VALPARAISO — The gambling trial involving the now-shuttered Broadway Cafe was postponed for a day Wednesday after the defense objected to a last-minute witness proposed by prosecutors aimed at countering claims that the accused has been wrongly charged.
Prosecutors had intended to kick off the evidence portion of the trial Wednesday with testimony from Darron Farha, vice president and general counsel at Valparaiso University.
Farha was to counter claims raised by the defense during opening arguments Tuesday afternoon that George Borovilos was wrongly charged with a felony count of promoting professional gambling because at no time did he own, manage or have control over the Broadway Cafe where the illegal activities reportedly took place, said Porter County Deputy Prosecutor Salina Malone.
But defense attorney Larry Rogers objected, saying he was not notified about the new witness until after the trial ended for the day Tuesday.
He said he needed time to prepare a response.
Malone said she filed notice of the new witness at 4 p.m. Tuesday.
Senior Judge Thomas Webber, who is sitting in for Porter Superior Court Judge Roger Bradford, recessed the trial and sent the jurors home until Thursday morning to give Rogers time to come up with a response.
While 67-year-old Borovilos is identified as the owner of the business in the charging documents, Rogers said Tuesday the restaurant that had operated until just last week along a local stretch of U.S. 30 was owned by a corporation that was entirely controlled by his wife.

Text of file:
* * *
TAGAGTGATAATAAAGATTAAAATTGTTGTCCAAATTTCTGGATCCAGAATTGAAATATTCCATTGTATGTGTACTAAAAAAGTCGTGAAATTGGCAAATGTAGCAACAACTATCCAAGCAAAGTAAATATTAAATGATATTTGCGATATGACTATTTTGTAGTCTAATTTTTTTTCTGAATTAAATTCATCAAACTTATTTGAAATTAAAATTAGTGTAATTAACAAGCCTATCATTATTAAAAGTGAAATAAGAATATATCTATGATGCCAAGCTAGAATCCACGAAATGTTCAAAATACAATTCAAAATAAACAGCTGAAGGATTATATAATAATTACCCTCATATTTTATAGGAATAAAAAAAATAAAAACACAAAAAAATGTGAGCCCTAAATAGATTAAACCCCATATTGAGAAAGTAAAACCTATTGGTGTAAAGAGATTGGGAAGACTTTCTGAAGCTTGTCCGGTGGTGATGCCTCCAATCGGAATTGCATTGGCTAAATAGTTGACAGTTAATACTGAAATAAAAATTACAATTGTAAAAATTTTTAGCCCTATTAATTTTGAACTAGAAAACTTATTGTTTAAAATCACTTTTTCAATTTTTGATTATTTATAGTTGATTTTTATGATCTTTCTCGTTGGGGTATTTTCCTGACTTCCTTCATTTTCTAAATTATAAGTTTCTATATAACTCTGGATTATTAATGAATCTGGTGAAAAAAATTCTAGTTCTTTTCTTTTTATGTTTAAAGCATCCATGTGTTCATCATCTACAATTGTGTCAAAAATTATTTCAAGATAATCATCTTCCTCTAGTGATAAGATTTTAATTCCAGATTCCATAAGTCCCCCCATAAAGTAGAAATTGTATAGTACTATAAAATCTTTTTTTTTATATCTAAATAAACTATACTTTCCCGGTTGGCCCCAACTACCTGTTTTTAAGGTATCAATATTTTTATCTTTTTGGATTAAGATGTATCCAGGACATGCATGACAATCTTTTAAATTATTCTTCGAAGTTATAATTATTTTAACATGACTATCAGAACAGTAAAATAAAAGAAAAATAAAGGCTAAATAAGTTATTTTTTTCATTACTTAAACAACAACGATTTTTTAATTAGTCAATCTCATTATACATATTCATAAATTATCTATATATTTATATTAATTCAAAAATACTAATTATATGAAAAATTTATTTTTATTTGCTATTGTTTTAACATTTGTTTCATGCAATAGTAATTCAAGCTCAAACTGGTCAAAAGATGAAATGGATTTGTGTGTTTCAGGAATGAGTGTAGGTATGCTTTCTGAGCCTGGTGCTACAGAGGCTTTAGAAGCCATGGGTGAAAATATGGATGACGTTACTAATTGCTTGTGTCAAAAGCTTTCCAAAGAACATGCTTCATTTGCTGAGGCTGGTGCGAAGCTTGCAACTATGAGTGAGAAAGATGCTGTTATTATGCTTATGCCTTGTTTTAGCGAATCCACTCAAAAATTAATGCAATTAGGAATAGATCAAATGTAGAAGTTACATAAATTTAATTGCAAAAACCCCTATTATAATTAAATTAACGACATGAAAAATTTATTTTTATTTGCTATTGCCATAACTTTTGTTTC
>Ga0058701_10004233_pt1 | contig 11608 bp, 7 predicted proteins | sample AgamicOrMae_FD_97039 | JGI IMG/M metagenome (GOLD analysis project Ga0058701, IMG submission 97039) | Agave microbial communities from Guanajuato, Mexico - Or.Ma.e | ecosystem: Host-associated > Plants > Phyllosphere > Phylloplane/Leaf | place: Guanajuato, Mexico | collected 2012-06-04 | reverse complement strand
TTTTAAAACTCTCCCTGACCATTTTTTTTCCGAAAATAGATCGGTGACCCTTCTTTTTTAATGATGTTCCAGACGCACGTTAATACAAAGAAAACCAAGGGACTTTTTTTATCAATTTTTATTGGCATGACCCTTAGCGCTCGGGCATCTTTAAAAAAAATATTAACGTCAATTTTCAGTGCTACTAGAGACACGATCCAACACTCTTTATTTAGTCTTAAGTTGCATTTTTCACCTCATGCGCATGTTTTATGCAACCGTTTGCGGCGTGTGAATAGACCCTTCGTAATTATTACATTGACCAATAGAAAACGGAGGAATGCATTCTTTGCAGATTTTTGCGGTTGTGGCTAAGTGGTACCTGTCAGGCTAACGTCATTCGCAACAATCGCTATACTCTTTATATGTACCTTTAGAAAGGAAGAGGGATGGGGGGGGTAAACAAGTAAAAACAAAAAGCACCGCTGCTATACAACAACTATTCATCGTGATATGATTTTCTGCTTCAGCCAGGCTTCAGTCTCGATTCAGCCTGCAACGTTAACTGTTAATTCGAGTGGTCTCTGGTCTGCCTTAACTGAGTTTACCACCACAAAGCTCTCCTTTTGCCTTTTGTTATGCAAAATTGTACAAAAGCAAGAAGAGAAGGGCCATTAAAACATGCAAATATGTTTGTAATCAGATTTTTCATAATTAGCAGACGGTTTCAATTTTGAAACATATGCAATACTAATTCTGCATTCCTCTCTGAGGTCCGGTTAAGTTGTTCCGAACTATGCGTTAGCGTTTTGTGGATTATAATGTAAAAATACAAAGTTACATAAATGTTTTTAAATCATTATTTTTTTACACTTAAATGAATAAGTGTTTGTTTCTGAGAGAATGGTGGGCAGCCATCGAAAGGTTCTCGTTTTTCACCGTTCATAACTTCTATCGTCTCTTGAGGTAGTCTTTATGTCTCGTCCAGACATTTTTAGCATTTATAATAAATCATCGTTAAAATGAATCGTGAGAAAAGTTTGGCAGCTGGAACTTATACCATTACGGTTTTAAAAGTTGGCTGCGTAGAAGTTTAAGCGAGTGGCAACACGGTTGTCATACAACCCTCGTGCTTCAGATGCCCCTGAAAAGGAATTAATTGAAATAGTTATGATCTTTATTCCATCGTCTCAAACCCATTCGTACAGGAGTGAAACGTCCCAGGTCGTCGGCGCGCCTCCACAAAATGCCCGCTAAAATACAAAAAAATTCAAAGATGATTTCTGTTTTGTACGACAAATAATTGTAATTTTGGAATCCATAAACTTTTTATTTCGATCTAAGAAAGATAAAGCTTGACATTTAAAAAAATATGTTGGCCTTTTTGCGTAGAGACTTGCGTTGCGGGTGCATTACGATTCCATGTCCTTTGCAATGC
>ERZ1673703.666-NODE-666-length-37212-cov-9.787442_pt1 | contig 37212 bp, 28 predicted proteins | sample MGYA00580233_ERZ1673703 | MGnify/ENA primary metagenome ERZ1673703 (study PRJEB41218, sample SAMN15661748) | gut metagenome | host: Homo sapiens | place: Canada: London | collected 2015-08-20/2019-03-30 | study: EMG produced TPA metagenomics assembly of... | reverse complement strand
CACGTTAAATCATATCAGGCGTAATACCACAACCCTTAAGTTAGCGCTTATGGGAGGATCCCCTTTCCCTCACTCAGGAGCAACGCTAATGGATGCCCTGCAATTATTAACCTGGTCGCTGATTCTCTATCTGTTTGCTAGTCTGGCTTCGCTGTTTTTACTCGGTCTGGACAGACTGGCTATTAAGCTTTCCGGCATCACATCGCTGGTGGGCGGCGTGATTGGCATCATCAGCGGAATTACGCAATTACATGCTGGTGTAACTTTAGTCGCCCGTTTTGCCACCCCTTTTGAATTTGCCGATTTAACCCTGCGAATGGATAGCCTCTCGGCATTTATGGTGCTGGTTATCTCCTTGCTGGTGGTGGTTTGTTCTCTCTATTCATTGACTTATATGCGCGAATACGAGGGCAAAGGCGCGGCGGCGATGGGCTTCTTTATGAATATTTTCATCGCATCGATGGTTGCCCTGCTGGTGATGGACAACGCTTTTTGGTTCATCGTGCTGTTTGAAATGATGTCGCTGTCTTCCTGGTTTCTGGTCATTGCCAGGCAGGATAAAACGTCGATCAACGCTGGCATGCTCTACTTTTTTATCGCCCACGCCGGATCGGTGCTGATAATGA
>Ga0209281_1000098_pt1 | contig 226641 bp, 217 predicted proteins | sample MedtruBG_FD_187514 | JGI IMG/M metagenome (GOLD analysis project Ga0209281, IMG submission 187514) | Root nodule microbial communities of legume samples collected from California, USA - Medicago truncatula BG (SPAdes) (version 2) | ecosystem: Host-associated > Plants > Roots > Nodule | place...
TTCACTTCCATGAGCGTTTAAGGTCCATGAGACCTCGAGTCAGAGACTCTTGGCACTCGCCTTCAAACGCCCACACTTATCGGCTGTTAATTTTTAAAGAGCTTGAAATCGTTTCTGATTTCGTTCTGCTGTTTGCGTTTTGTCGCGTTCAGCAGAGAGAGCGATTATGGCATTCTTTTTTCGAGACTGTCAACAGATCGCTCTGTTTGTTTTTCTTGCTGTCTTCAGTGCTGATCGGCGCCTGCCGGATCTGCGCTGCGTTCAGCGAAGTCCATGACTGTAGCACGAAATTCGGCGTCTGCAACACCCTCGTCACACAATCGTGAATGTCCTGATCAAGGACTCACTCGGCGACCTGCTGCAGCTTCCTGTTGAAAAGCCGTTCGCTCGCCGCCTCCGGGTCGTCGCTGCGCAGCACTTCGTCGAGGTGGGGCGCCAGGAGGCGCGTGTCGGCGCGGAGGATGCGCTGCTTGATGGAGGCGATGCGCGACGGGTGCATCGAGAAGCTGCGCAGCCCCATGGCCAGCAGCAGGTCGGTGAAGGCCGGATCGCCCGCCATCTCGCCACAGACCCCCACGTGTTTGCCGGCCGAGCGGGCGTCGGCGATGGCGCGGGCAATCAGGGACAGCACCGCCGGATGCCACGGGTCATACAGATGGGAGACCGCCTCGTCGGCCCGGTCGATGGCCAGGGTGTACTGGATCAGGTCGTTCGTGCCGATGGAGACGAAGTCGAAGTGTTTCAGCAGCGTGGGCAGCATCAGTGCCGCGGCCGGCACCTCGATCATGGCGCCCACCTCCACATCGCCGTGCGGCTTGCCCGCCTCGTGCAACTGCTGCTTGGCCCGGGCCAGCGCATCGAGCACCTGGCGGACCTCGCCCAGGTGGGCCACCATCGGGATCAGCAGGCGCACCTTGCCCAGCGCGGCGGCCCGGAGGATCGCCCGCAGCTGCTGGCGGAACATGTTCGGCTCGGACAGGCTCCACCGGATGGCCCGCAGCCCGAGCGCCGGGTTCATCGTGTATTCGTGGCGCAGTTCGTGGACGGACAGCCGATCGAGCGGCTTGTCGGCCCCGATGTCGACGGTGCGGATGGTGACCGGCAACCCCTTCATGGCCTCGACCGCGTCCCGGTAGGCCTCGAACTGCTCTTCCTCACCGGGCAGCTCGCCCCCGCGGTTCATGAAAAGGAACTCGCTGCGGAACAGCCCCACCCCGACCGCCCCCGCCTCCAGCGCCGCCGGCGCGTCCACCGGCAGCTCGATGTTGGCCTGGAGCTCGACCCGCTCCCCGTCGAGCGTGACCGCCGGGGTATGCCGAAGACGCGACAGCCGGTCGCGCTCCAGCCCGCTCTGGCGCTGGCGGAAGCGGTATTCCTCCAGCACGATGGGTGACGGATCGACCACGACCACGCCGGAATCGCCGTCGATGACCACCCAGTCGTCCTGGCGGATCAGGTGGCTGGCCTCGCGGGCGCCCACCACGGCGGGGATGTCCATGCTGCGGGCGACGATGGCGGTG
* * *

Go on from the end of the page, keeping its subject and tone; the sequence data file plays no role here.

The felony count of promoting professional gambling Borovilos faces requires that he had control over the location where the gambling allegedly took place and that he knowingly allowed the illegal activity to go on, Rogers told the newly selected group of jurors.
The case, which resulted in charges against others as well in Porter and LaPorte counties, was triggered on Oct. 25, 2013, when Indiana Gaming Commission Control Officer Carl Diaz noticed what he believed to be gambling going on around him as he was having breakfast at the diner by Sturdy Road, according to court records.
During the two-year investigation, Diaz placed several bets on professional and college football games using parlay cards and saw evidence that Borovilos knew that betting was going on at the restaurant and by some of its staff, Malone said.
Rogers said while the state carried out a costly and timely investigation, which he believed jurors would come to see as a waste, it never investigated Borovilos.
Rogers said Borovilos began hanging around the Valparaiso restaurant as a way to occupy his time and help out as needed after a stroke 15 years ago left him unable to continue working as a courtroom law enforcement officer in Chicago, Rogers said.
The control of the restaurant was solely in the hands of his wife, who did not allow gambling to go on, he said.
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